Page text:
Kamchatka is about the size of Texas and shares the same longitude and Pacific rim geography as Alaska. However, unlike Alaska, it was never "civilized" by legions of float planes, fishing lodges, and national parks. While Alaska sells more than 250,000 non-resident fishing licenses annually, in recent years Kamchatka has sold fewer than 300 annually. It's like Alaska was 100 years ago—full of rainbows and salmon and char, and hardly anyone fishing there.
I'm floating a virtually untouched river there in July 2012, and I'd like you to join me.
Never Seen a Hook
Kamchatka did have a a bit of a "boom" around the turn of the millennia when a few outfitters in partnership with Russian businesses used army-surplus helicopters to explore the coastal rivers of Russia's farthest eastern territory. While getting around in the wilderness was difficult, getting there was relatively easy until 2008 when Vladivostok Air canceled its direct Anchorage-to-Petropavlovsk flights. Without those flights, Americans had to fly nearly around the world—through Moscow or Seoul—to reach Kamchatka before they could even board a flight bound for a fishing lodge. The time and expense involved with those itineraries threw up such a formidable roadblock, that tourist traffic to Kamchatka fell to a trickle.
Two of Kamchatka's finest trout streams—the Two Yurt and the Ozernaya River—lie within an exclusive fishing zone where a single outfitter (The Best of Kamchatka) has legal fishing rights. When Vladivostok Air cut its direct flights from Anchorage, the outfitter suspended operations there, and those rivers were left untouched during the ensuing seasons.
Now, Vladivostok Air has resumed service to Alaska, and the first fly fishers to arrive the summer of 2012 will not only be fishing in a vast wilderness preserve, but one that has been effectually closed to fishing for four years. Since on many productive trout streams, an adult 20-inch trout is five years old, it's not an exaggeration to say these fish have never seen a fish hook. (If these highly migratory trout did see a hook way back in 2008, they were likely too small to get it in their mouths.)
Here's the good part. When I found out the waters were once again becoming accessible, my mind drifted to those far eastern shores, and I wondered what it would be like to be part of that first expedition down the Two Yurt River. Six fly fishers, three rafts, pushing downstream to a different riverside cabin each night, discovering new braided channels, new riffles and runs gouged by winter ice, and tens of thousands of "new" rainbow trout that have never been fished for, let alone caught.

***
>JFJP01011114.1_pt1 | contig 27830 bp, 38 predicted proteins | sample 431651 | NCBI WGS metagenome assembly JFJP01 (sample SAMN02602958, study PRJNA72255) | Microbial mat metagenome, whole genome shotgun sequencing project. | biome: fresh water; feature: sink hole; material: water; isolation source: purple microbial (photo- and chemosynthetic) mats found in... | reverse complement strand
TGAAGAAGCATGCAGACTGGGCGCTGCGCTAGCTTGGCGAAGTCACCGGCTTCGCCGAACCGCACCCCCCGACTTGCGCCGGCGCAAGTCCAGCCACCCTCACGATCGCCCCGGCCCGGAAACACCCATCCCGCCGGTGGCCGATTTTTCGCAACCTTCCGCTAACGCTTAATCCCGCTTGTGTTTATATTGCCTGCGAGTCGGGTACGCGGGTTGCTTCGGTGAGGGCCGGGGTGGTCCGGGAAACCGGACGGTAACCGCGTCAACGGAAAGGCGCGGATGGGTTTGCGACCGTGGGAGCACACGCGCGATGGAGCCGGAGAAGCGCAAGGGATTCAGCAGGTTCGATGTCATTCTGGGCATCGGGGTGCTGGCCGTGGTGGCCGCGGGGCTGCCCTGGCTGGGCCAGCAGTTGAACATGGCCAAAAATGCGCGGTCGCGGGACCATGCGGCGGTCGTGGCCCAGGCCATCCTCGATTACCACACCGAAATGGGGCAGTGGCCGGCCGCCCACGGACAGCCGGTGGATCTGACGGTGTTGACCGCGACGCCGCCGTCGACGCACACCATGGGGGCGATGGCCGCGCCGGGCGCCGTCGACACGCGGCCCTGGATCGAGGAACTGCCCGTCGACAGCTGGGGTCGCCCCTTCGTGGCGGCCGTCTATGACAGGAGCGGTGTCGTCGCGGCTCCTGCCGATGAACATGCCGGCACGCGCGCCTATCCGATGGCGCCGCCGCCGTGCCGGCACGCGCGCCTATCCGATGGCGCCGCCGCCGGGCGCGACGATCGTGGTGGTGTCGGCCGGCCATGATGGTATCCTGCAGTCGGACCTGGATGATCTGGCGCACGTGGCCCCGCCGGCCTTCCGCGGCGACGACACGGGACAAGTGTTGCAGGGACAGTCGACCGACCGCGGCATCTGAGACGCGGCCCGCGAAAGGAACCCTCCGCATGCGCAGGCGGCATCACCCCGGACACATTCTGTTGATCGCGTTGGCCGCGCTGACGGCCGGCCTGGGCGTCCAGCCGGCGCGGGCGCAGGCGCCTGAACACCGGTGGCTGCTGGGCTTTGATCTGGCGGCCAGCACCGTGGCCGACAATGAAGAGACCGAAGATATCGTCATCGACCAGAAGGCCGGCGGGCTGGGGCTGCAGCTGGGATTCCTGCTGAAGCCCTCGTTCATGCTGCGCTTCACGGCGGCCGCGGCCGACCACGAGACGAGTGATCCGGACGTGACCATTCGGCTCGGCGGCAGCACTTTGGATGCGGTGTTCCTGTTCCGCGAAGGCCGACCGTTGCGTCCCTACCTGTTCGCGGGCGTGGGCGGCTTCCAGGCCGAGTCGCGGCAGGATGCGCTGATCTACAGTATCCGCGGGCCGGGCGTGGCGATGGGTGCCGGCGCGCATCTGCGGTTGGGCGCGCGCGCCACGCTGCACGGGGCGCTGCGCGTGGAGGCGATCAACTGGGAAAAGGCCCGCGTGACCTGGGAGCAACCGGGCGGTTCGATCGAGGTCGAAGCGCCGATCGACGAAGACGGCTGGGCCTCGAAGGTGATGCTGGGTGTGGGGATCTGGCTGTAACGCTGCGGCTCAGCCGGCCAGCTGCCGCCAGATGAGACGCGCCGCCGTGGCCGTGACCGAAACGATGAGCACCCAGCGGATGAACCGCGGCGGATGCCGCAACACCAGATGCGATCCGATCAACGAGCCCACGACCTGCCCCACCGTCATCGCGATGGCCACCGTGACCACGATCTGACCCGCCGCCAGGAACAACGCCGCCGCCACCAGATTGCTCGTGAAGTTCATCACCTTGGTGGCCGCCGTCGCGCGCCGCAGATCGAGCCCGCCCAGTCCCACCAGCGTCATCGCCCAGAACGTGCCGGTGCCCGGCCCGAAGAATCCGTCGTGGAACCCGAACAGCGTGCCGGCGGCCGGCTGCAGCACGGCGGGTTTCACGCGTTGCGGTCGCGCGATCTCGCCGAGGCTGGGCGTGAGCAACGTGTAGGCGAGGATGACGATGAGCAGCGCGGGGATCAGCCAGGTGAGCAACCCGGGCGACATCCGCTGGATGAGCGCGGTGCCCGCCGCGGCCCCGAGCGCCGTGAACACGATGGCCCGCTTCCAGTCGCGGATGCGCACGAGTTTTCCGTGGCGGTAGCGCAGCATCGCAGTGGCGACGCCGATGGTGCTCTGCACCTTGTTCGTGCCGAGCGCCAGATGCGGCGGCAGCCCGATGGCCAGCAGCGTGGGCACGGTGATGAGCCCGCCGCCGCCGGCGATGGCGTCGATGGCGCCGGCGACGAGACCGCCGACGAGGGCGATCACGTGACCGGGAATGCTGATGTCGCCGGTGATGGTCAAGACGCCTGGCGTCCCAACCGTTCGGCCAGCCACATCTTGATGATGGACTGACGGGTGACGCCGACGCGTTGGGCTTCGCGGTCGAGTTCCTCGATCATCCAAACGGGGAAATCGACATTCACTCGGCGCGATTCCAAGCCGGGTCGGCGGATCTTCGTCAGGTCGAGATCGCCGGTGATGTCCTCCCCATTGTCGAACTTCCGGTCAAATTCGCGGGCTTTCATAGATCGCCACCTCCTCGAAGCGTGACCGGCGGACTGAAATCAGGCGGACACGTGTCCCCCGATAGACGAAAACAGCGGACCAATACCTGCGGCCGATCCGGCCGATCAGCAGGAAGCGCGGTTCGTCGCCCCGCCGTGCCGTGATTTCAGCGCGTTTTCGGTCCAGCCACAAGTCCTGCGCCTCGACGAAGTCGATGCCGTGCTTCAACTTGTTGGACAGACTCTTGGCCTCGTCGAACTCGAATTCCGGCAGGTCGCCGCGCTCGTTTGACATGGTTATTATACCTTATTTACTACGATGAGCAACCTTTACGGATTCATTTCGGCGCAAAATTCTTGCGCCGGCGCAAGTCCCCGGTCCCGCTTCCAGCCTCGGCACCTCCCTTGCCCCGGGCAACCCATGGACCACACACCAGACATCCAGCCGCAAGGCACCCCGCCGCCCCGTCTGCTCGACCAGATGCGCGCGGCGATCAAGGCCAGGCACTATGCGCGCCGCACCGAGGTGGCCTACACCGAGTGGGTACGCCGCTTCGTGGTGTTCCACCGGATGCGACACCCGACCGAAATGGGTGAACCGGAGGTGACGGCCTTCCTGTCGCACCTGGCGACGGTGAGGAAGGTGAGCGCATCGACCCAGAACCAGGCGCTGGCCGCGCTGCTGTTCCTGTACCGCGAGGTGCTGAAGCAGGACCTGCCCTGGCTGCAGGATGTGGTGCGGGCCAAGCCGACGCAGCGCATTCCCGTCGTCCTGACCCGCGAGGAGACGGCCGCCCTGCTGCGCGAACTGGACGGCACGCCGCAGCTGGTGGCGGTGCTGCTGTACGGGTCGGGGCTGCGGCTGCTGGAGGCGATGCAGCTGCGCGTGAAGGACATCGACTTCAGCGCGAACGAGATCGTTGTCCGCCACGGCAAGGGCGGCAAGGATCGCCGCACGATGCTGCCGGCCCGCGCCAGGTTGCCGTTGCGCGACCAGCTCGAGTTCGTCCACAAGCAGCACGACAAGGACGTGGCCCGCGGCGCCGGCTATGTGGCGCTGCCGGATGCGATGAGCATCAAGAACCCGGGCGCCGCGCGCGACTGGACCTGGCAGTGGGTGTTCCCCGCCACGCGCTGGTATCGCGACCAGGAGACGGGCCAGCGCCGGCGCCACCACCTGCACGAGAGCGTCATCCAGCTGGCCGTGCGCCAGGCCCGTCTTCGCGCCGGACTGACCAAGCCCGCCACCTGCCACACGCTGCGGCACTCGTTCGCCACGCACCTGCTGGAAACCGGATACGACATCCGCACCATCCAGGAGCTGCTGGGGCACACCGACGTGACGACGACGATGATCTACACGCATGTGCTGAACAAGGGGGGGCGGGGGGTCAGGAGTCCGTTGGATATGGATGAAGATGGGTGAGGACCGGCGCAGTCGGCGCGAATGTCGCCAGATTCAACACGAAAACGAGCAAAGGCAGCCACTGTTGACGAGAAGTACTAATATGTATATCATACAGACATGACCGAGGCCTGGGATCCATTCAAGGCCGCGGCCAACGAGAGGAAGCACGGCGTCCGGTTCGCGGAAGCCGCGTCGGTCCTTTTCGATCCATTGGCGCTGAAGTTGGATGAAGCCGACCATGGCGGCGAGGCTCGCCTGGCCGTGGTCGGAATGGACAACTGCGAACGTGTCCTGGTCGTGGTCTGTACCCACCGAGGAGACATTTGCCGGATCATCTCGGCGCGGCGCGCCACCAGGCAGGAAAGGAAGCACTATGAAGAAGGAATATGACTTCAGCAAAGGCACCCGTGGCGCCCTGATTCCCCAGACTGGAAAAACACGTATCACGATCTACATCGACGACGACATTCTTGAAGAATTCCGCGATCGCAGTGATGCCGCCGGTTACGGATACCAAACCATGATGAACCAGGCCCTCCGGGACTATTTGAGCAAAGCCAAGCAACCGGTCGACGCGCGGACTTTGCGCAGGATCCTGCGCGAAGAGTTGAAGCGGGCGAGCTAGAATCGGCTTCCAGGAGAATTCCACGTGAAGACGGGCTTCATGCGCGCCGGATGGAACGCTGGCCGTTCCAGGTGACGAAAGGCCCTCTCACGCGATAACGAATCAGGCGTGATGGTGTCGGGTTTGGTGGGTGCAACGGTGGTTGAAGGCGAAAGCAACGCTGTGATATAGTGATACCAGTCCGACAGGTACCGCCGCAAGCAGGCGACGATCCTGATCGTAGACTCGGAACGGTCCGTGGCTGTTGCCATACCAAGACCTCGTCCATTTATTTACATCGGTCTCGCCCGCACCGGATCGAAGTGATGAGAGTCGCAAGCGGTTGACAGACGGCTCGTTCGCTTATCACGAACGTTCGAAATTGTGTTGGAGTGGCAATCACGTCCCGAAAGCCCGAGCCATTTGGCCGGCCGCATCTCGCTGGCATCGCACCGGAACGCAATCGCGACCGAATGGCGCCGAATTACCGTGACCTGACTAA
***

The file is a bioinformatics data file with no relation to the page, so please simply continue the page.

The Two Yurt is a small, wadable stream, about the size of the West Branch of the Delaware, or the American River in Alaska. The native rainbow trout feed heavily on the eggs and fry of chinook and other Pacific salmon, and of course on aquatic insects, but you don't have to resort to fooling these trout by nymphing with egg imitations. Big flies like skating mice, oversize white muddlers, and big dry flies are the most fun to fish and when the trout are as large and naive as these, you catch them however you prefer.
When a once-in-a-lifetime opportunity like this arises, you seize it. I asked Best of Kamchatka owner Will Blair to reserve the entire first week—the week of July 12 to July 19, 2012—for myself, and a group of five other Fly Fisherman readers. I'm looking forward to it as the adventure of a lifetime. While I've spent the last 25 years pursuing trout all over the world, this is the first time I've ever had the chance to fish a trout stream as good as this in a nearly virgin condition, and I hope you'll join me.
To join our week, call me directly at my office 717-695-8070, and I'll connect you with our outfitter Will Blair at The Best of Kamchatka.